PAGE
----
Here is a “counter-intuitive” example. Dropbox migrating off public (utility) cloud to save money.
When looking at evolution on wardley maps, shouldn’t everyone be shifting to public (utility) services? Or is there a scale (e.g. Dropbox) when this breaks down and you are better off with building your own? Or does this mean that AWS still has (too) high margins?
@simonduckwardley often repeats that the primary constraint of delivering compute as a service (cloud) is your ability to build your data centres (physical components of the service). This process is cash intensive and rather slow.
I think it should be possible to track AWS announcements and say precisely how many of those centres were build and when, and I expect the number to be growing exponentially. The fact that Amazon is still earning money from cloud means that margins are ridiculous, and prices are being used to limit the demand, and are not based on real costs of delivering the service.
So, that means that given specific scale and conditions, you might be better using your private cloud, but you have to consider future price cuts of your competitors. Without that, you are very likely to overpay (which may or may not be a big issue to you).
I wouldn’t say it’s just scale. I suspect the core elements of Dropbox’s architecture (storage, data transfers) meant they were able to find economies outside of public cloud - which I bet they still use a LOT of on top of their own.
Same for someone like Netflix.
Does Lyft have such a thing that would fit that model?
Exactly this! How do maps help with this? With financial flow charts? Example anyone?
Realistic example: Building an own datacenter is probably a stretch. However take digitalocean that now has managed databases (finally!), but the pricetag is 3x the cost of the underlying droplet/vps. If you run a somewhat larger database you will probably find a skilled devops person/team (offsite/offshore) and easily pay less for that.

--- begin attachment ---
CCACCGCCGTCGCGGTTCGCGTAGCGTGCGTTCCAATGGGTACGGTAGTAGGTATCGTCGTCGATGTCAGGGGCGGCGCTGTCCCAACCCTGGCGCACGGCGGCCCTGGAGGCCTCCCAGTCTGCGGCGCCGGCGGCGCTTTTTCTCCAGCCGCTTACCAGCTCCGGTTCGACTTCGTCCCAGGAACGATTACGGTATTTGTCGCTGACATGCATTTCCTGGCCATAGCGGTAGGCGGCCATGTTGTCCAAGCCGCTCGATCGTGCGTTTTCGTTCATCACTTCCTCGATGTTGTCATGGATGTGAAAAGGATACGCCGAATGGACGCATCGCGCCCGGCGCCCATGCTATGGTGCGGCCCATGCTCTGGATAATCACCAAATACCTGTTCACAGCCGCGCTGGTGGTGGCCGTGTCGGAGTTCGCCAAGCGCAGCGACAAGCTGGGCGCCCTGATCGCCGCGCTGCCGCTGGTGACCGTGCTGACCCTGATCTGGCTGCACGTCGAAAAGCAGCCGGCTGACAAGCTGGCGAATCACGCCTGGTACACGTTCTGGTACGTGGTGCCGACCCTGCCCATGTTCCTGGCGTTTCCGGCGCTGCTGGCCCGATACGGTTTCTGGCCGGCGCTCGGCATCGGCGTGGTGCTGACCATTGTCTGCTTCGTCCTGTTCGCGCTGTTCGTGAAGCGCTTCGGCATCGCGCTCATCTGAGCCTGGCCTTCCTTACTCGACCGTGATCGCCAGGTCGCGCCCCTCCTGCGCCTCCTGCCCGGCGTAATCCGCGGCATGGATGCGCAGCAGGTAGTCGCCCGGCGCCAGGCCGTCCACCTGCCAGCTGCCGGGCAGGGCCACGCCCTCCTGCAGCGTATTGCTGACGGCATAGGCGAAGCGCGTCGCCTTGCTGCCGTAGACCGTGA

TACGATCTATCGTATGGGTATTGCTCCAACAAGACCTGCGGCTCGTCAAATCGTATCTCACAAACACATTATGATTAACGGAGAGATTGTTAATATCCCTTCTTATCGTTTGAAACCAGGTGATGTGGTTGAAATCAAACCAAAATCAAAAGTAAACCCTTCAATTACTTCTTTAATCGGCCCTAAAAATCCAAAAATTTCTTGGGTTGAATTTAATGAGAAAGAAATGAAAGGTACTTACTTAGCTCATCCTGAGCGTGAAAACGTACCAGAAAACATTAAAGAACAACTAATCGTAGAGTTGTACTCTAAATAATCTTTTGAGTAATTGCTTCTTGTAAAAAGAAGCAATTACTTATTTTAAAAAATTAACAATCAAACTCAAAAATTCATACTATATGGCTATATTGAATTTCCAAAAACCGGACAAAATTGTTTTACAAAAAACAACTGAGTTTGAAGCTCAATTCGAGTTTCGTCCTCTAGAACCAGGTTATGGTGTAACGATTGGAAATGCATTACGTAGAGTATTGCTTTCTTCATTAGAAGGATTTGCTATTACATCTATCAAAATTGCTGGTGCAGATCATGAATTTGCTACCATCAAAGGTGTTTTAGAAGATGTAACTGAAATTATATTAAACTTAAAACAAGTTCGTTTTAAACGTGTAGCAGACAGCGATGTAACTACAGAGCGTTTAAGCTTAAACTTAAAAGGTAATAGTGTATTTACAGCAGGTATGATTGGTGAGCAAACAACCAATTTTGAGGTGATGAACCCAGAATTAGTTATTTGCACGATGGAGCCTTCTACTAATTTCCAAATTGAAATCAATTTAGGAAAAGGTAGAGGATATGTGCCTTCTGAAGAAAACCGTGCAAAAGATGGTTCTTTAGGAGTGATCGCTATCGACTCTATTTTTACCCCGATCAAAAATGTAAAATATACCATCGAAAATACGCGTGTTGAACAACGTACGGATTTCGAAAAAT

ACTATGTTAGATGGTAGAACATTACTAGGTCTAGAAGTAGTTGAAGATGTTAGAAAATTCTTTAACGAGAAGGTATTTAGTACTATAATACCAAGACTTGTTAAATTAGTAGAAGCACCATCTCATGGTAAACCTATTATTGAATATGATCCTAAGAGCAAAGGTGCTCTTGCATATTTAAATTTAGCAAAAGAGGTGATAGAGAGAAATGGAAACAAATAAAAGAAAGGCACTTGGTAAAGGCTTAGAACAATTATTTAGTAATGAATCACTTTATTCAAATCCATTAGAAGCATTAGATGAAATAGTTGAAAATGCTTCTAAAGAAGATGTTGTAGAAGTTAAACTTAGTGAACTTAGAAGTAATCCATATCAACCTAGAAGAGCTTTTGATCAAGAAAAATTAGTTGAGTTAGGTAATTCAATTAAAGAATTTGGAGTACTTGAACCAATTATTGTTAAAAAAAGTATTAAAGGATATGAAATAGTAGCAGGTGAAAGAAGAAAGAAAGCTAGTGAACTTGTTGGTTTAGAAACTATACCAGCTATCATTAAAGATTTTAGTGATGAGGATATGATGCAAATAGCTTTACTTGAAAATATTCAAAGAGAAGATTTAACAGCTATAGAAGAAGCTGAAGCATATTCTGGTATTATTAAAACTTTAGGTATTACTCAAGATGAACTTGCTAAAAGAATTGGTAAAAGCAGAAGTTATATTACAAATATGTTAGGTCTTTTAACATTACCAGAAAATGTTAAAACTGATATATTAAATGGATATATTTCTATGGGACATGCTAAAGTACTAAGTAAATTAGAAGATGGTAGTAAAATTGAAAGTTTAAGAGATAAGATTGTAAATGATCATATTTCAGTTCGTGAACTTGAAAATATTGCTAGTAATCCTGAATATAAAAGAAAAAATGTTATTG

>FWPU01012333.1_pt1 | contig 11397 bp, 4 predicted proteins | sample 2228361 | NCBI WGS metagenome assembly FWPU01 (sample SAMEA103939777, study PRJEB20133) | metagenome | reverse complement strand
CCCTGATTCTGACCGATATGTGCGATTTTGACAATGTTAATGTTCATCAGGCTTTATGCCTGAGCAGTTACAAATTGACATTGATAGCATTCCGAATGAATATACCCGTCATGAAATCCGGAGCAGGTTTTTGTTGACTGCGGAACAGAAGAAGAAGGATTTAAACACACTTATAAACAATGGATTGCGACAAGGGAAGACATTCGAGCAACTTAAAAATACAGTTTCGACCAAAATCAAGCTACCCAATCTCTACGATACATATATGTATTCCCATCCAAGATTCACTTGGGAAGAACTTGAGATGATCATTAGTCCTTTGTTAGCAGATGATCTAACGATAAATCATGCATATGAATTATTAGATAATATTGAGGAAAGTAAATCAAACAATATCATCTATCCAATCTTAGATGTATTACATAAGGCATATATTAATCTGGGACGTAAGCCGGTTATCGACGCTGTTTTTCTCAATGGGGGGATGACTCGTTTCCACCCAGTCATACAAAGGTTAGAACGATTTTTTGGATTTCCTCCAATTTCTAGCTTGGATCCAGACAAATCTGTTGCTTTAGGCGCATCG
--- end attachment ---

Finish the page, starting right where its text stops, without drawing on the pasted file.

Maps do not help with this. The guideline is to outsource managed components and focus on added value, and not to compete with established players. But it is a guideline, and if you have a good reason, you should not follow it.
Some people claim the Dropbox migration off the public cloud was not that much about costs but about control:
There is also a concern of Amazon competing with Dropbox, so it looks like the decision to build private infrastructure had more dimensions than just cost.
Maps advise avoiding indirect competition with players that have bigger scale and deeper pockets unless you have a very good reason. Disadvanteges of doing so fall into two categories:
- missed alternatives - you are spending time on a feature that is not new, and you can only be marginally better (for Lyft, it would not save more than .014$ per transaction). You may have better things to do (conquer new market before competition, add differentiating services).
- bigger inertia to change - if business condition changes (f.e. Lyft is banned from some countries) it is much easier to adapt if you do not have cost generating underutilised infrastructure.